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Akila, GMOA battle continues



By Dilanthi Jayamanne


 


The Government Medical Officers’ Association (GMOA) yesterday warned it would resort to any form of trade union action against the baseless probe by sections of the government against its President Dr Anuruddha Padeniya and Ex Co members.


 GMOA Secretary, Dr Naveen de Zoysa said two salient decisions had been taken during a General Committee meeting held yesterday morning. There were several moves by certain sections of the government to intimidate the union following the most recent issue regarding schooling facilities for children of some of its members.


 De Zoysa said that the General Committee had also condemned the derogatory comments made by Education Minister, Akila Viraj Kariyawasam against Dr Padeniya and its other Ex- Co members


 He said the union was scheduled to meet with President Maithripala Sirisena on Wednesday (28) to hold special discussions regarding the issue. It was commendable that President Sirisena and Health Minister, Dr Rajitha Senaratne were making an effort to resolve the schooling crisis for the GMOA membership’s children.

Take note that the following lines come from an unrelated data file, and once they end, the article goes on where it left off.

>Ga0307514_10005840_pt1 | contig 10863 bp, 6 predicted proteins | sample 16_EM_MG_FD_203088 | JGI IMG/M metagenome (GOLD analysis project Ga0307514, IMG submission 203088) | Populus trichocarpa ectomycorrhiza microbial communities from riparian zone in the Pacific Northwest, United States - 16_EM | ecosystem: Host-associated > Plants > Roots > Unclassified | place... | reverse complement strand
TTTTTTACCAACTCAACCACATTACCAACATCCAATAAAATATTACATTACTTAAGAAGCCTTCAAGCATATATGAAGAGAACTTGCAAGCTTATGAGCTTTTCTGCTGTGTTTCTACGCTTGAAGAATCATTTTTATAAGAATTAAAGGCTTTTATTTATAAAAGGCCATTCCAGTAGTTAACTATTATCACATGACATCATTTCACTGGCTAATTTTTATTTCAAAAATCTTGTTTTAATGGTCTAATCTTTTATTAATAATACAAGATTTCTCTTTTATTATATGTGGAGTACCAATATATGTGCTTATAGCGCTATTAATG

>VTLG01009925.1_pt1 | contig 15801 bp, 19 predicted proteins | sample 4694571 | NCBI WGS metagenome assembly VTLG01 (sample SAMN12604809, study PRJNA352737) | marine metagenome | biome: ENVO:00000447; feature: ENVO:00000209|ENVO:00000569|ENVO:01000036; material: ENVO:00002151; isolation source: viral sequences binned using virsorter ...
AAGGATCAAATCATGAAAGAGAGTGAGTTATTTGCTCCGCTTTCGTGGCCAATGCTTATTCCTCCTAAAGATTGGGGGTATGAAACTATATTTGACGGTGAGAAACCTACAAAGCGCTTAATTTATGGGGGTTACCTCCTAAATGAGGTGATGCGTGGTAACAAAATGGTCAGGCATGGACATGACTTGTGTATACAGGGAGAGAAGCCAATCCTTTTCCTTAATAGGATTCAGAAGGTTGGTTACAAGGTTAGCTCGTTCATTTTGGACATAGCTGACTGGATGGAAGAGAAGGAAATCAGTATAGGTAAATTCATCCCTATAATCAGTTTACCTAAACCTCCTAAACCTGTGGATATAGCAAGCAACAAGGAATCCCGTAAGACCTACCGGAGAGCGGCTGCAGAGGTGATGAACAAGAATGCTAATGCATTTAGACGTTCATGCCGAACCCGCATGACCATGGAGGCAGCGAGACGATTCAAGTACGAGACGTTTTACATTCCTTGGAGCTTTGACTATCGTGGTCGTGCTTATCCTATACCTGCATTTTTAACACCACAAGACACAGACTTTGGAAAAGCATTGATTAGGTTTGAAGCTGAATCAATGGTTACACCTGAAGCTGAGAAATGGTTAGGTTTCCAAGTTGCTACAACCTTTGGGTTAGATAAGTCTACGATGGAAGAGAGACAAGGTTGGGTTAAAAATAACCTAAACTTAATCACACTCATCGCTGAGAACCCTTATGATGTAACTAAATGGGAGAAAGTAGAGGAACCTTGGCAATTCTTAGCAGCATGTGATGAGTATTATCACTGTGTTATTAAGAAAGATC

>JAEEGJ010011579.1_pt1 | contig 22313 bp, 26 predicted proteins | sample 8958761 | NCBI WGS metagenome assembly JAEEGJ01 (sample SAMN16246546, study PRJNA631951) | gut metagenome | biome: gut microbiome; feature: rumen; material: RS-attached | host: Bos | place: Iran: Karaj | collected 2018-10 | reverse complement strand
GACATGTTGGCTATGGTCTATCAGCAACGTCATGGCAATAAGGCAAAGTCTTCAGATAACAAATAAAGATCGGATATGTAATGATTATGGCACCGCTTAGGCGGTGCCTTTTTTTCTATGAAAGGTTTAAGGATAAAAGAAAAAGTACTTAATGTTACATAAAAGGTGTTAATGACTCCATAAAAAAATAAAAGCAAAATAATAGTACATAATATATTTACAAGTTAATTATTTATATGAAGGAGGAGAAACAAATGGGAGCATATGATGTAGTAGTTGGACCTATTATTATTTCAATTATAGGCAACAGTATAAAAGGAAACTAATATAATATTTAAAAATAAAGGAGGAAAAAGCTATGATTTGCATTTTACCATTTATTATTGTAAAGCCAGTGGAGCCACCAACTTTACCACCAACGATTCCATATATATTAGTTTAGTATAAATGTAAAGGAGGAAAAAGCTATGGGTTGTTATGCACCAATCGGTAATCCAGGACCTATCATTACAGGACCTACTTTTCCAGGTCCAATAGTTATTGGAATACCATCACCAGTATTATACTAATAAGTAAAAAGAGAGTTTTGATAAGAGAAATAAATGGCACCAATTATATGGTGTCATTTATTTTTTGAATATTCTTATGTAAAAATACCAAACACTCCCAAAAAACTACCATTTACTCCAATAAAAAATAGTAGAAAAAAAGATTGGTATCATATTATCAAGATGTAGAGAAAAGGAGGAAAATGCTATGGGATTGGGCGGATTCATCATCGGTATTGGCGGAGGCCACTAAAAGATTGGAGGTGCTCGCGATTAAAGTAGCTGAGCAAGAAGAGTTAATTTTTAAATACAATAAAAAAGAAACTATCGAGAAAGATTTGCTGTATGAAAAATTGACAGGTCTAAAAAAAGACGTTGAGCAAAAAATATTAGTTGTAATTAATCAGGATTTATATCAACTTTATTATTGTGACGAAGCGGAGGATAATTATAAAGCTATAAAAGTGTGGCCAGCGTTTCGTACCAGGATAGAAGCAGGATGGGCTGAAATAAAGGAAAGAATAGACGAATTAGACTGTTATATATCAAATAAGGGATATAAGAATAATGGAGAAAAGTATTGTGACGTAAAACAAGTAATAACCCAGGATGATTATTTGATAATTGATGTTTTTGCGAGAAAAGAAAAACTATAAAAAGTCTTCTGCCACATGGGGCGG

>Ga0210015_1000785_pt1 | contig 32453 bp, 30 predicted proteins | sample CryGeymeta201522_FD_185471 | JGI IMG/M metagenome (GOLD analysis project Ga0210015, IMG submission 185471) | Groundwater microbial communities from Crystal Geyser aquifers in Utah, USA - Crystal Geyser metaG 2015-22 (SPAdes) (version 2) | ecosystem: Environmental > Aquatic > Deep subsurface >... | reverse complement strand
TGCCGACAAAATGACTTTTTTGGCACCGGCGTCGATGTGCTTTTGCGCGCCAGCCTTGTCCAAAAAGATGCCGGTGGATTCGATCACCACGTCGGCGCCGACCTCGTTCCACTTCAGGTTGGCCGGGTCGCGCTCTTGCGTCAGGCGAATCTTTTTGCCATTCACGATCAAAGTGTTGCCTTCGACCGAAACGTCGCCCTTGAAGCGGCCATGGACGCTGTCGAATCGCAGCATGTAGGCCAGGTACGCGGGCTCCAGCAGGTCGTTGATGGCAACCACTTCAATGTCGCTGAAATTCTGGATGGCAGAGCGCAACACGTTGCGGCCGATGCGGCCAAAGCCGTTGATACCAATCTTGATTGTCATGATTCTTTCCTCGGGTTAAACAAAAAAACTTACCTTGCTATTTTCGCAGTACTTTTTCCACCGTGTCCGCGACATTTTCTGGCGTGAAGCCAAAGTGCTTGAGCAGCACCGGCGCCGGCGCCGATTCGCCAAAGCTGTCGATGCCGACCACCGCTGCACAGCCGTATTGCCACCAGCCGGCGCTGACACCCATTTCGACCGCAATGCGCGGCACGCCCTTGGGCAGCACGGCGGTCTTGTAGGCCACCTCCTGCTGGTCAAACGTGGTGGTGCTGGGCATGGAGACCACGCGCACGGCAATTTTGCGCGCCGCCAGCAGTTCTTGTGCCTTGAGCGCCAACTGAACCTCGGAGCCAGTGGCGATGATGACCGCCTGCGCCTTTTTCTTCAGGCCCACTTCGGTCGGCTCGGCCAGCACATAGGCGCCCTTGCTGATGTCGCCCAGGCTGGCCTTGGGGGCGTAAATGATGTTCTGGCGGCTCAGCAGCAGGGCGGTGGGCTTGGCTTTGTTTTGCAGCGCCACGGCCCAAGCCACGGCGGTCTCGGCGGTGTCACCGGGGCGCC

The GMOA Secretary alleged that sections of government representatives had even gone to the schools attended by children of its (GMOA’s Ex- Co members and inspected documentation, causing severe mental stress to those children concerned.


 He alleged that the certain government bodies had even made secret tapes of a discussion held by the GMOA President with the hope of initiating a probe. 


The tussle between the GMOA and the Education Ministry erupted with several doctors of the GMOA occupying the auditorium of the Ministry for several hours in hope of meeting with at least an official of the Ministry to discuss their children’s schooling issue last week.


 When the schooling issue had come up in 2005 the Education Ministry had issued a circular according to which parents had to prove they had been in residency for a period of five year at a particular address close to the school they hoped to admit their children to. However doctors were transferred every four years. He said former Health Minister, Nimal Siripala de Silva had obtained cabinet approval at the time for doctors to be given the special privilege of enrolling their children to national schools.


 Dr Zoysa said former President Chandrika Bandaranaike Kumaratunga too had seen the necessity of such a move as it enabled the country to retain specialists coming after foreign training and ensured that medical officers took up their transfers.


 
 
 
 
 
 
 
 
 
 
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